The Milwaukee Bucks’ arena naming rights agreement with Brookfield-based financial services technology developer Fiserv Inc. is the product of a partnership a couple years in the making, Bucks president Peter Feigin said during the highly-anticipated deal announcement. The final agreement came exactly a month before the Fiserv Forum’s grand opening.
A Fortune 500 firm, Fiserv provides payments, processing services, risk and compliance, customer channel management, and insights and optimization for banks and credit unions. As a business-to-business company, some have expressed surprise that Fiserv wants to sponsor a venue so heavily focused on the consumer experience.[caption id="attachment_358541" align="alignright" width="350"] Yabuki and Feigin[/caption]
When the Bucks agreed to cover the cost of maintenance and operations for the arena as part of its public financing package, it meant the naming rights sponsorship would be an important source of revenue for the organization. But the deal is far from one-sided.
From Fiserv’s perspective, having its name on the $524 million downtown arena for the next 25 years is a no-brainer. This was evident when Fiserv chief executive officer Jeffery Yabuki, after being asked why he agreed to the deal, pointed at the 17,500-seat bowl and newly painted court behind him and answered, “Look at this.”
“(The Milwaukee Bucks) understand that it’s experiences in life that matter,” Yabuki said. “Our technology enables life. Peter and the ownership are enabling incredible sports and entertainment experiences. If you put them together, we have a fantastic opportunity to differentiate together and partner.”
By associating its brand with a “symbol of technology, innovation, entertainment and experience,” Yabuki added, the company demonstrates pride in its services, but also shows potential to “elevate” its brand and evolve as a company.
Although it’s a publicly-traded Fortune 500 firm, Fiserv is not a household name to most consumers, so the partnership will introduce the Fiserv brand to people worldwide who may be unfamiliar with the company. As Yabuki has described it, the arena naming rights deal is an opportunity for the company to reach a wider and more diversified audience.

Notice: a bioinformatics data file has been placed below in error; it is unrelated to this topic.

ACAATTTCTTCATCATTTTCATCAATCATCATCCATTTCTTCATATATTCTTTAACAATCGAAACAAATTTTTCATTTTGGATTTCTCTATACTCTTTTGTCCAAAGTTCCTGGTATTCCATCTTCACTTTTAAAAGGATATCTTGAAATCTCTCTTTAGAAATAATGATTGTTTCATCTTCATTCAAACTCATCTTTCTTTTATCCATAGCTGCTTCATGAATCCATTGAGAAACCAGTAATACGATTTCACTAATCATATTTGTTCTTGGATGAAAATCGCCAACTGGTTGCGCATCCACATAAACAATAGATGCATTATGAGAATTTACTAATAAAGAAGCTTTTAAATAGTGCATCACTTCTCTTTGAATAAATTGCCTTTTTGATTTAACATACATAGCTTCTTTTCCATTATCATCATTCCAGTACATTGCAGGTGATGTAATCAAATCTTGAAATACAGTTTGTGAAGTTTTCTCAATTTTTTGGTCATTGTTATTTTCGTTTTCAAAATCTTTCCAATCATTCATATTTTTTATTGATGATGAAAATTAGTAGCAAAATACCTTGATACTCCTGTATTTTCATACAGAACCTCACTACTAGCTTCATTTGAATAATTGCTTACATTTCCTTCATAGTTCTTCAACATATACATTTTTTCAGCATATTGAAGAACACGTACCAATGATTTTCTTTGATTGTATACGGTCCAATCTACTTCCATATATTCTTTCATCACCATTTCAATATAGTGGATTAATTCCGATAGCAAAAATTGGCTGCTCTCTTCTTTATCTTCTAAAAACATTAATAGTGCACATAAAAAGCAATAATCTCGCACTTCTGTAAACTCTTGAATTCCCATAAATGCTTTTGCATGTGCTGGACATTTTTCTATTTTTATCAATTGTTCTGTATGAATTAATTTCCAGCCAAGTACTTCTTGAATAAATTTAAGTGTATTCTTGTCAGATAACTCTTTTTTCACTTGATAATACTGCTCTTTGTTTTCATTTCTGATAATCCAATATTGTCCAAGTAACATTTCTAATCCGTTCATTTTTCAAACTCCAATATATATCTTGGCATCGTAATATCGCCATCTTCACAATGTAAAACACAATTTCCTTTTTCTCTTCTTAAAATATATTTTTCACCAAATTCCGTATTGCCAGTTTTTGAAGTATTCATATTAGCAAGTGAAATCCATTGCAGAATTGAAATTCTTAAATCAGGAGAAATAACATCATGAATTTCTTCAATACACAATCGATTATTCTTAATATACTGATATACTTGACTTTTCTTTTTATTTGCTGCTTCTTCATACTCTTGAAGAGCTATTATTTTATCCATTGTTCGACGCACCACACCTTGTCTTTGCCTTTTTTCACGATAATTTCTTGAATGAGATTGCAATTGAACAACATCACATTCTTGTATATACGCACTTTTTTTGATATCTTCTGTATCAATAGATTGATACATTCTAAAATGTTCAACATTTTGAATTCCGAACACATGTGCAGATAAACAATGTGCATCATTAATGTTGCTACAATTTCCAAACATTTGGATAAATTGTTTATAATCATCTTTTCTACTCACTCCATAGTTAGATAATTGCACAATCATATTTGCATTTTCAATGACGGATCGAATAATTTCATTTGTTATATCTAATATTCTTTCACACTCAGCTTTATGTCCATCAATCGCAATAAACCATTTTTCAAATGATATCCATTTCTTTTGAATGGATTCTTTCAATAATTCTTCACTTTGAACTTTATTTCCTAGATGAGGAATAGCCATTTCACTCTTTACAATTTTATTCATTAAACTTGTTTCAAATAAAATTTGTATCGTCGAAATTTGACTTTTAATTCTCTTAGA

The partnership for Fiserv will not only create more brand awareness and increase sales, but it will also help consumers better relate to its products, said Todd Fischer, who is senior vice president of client consulting and services at GMR Marketing, a New Berlin-based global sponsorship and experiential marketing agency.
“It will take the intangible nature of their financial services technology and create passion and excitement and engagement with it through tangible experience, whether that’s hosting customers, showcasing technology or just telling their story of innovation and all the things that they do that a lot of people aren’t aware of,” he said.
Fiserv joins a growing cohort of business-to-business companies in recent year that have also agreed to similar sponsorship deals, Fischer said, and it really all comes down to differentiating themselves from their competitors in hopes of attracting more customers, and not necessarily consumers.
“(Business-to-business companies) are facing the same challenges that every business is, which are: ‘how do they make themselves more attractive to businesses they want to work with?’ ‘How do they engage them in ways that are meaningful to them?’” Fischer said.
At least among competitors that are also publicly held, it looks like this deal gives Fiserv an edge, he said.
“We’ve seen some work done in the space that shows public companies that have naming rights deals outperform those that don’t in the stock market,” Fischer said.
During Fiserv’s July 31 earnings call, Yabuki assured shareholders the company would deliver on the sponsorship agreement in an “extremely cost-effective fashion,” although financial terms of the 25-year arena naming rights deal have not been disclosed and the cost of the contract was not included in the company’s second-quarter report.
Fiserv has also been in the midst of a search for a new corporate headquarters location and about a year ago had narrowed the search to three locations in the metro Milwaukee market, but had not ruled out other states. The state offered $10 million in tax credits for the company to keep its headquarters and at least 93 percent of its approximately 900 Wisconsin employees in the state, plus another $2.5 million in capital investment credits for the construction, as part of the special legislative session at which the Foxconn Technology Group incentives were approved.
Fiserv again did not provide an update on the headquarters during its recent earnings call or during the deal announcement, but the company has repeatedly said it is “committed to Wisconsin.”